Boeing Commercial Airplanes opened an airliner production facility last week in St. Louis, long a site for the manufacturing of military aircraft.
The 424,000-square-foot building will serve as site to manufacture parts of the 777X, the next generation of the massive, twin-engine wide-body jet Boeing first delivered 21 years ago.
The parts the St. Louis plant will produce are separate from the forward fuselage, engine nacelles and pylons that Spirit AeroSystems in Wichita manufactures for the Boeing 777 – and the 777X when production begins in 2017.
Specifically, St. Louis will produce the 777X’s wing edge and parts of its empennage, or tail, all made from composites.
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Boeing’s St. Louis site, which it acquired from its 1997 merger with McDonnell Douglas, has largely been a center of production of military aircraft, including more than 12,000 fighter jets.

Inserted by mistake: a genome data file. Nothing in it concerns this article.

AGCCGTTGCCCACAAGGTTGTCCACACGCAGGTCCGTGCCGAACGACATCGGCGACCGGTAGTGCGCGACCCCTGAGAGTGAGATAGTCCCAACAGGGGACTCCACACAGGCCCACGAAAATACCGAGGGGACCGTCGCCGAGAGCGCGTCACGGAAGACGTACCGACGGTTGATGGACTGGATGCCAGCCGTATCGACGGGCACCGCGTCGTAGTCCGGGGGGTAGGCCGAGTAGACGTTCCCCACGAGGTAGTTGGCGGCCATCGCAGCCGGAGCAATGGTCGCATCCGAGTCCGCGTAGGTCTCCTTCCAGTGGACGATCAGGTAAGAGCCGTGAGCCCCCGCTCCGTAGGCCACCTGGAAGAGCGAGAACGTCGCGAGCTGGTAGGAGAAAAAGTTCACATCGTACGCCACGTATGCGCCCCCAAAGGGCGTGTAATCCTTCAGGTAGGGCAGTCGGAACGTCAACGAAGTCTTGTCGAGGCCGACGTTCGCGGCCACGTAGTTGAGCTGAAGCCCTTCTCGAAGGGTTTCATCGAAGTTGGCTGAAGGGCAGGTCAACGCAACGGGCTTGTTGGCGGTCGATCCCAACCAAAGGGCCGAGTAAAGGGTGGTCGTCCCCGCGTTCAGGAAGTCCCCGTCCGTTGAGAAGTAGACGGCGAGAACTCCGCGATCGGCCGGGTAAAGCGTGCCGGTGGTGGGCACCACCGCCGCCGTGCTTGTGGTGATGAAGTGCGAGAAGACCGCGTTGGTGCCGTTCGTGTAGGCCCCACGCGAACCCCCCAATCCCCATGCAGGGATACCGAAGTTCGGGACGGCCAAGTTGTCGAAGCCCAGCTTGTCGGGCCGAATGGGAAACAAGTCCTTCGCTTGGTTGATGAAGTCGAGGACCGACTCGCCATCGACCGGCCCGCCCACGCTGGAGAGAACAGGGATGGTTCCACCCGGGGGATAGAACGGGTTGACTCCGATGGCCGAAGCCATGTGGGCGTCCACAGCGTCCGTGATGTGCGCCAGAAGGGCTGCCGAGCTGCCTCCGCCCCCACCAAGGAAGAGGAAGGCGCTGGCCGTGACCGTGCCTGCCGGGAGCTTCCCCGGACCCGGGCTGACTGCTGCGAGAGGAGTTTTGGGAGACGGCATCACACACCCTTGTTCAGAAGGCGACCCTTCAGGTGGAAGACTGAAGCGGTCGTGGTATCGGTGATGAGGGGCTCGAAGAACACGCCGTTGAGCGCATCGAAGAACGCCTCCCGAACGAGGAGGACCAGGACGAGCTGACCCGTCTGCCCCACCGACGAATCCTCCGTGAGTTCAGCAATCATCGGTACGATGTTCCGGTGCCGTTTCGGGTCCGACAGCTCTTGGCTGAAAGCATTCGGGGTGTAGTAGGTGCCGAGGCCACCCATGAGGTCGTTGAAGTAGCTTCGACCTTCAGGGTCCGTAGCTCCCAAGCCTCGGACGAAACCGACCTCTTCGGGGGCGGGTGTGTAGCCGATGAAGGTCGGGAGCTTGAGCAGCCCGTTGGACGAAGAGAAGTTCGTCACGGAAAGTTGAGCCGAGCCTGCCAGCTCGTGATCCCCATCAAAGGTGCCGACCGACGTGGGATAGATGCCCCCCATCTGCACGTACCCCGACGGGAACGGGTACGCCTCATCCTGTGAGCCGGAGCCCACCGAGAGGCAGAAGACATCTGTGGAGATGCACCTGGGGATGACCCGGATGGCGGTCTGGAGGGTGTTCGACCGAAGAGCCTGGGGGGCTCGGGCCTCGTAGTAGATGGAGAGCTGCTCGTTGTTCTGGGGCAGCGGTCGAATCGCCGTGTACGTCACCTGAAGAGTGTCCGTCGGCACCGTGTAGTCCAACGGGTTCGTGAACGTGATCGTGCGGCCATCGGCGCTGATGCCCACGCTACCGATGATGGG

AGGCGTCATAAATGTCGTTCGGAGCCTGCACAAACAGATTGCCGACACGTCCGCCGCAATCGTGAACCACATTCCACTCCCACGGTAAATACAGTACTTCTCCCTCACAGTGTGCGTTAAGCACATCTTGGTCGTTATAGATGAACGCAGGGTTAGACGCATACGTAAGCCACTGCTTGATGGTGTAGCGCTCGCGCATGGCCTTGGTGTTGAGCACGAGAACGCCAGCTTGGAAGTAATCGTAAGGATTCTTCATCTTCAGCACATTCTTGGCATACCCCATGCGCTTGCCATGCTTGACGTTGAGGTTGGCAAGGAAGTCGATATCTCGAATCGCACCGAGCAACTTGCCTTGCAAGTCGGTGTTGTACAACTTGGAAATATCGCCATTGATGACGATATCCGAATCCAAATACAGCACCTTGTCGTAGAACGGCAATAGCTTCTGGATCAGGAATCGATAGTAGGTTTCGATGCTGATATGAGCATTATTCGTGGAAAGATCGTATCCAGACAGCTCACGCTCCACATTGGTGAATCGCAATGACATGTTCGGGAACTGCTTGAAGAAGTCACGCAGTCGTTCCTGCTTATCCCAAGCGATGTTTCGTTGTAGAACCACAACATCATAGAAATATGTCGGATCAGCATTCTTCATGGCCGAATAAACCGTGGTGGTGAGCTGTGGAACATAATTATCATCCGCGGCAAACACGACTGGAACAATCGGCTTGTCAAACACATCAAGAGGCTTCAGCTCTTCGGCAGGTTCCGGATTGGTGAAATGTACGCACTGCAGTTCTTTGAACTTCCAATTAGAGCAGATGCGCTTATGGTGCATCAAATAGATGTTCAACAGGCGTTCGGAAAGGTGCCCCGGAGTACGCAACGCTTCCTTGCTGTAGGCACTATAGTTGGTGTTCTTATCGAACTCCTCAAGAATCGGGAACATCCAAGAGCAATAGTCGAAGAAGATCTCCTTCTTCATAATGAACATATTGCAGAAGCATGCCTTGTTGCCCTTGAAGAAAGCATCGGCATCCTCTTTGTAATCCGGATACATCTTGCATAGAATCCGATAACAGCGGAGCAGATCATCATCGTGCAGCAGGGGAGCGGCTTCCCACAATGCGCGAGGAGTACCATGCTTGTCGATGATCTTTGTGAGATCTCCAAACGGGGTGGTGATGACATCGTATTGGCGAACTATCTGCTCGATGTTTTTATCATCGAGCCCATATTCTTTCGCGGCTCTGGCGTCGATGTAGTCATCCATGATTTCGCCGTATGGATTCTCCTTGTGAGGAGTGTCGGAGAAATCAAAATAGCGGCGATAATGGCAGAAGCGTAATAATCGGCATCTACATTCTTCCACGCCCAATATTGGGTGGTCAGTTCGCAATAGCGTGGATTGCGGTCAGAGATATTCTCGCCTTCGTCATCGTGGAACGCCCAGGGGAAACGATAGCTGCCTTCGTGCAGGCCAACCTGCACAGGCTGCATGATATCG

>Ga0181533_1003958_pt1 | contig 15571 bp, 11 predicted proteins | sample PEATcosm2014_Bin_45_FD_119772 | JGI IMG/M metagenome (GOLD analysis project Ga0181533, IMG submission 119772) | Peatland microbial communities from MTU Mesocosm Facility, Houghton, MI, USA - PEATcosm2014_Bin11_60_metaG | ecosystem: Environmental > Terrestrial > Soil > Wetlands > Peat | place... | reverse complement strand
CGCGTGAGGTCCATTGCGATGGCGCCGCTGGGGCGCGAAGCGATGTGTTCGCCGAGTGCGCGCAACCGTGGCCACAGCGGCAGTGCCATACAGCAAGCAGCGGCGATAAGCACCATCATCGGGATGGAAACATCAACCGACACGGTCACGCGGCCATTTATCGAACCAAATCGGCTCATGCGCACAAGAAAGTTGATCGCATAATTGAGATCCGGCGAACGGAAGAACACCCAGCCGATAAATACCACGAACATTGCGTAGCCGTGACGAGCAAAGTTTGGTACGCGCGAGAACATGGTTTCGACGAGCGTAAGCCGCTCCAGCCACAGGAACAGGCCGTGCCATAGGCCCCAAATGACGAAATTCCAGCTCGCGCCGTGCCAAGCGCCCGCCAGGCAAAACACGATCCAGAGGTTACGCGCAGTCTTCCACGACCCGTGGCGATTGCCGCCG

“With the opening of this new composite center, our well-trained, high-quality workforce is able to demonstrate its versatility and expertise, positioning our region for additional commercial and defense work in the future,” Bob Ciesla, vice president and 777X program manager, said in a statement.
Boeing spent $300 million on the new facility, which it said will have about 700 workers supporting it in the next four years. Final assembly of the 777X will be done at Boeing’s Everett, Wash., plant.
Unlike the current generation 777, the 777X will have a composite wing and new, GE9X engines that Boeing says will be 5 percent more efficient than other engines in its class.
The first 777X delivery is expected in 2020. Boeing so far has 320 orders and commitments for the airplane that will come in two variants: the 777-8, which will have seating for 350 passengers and a 9,300 nautical-mile range; and the 777-9, with seating for 400 passengers and a range of 8,200 nautical miles.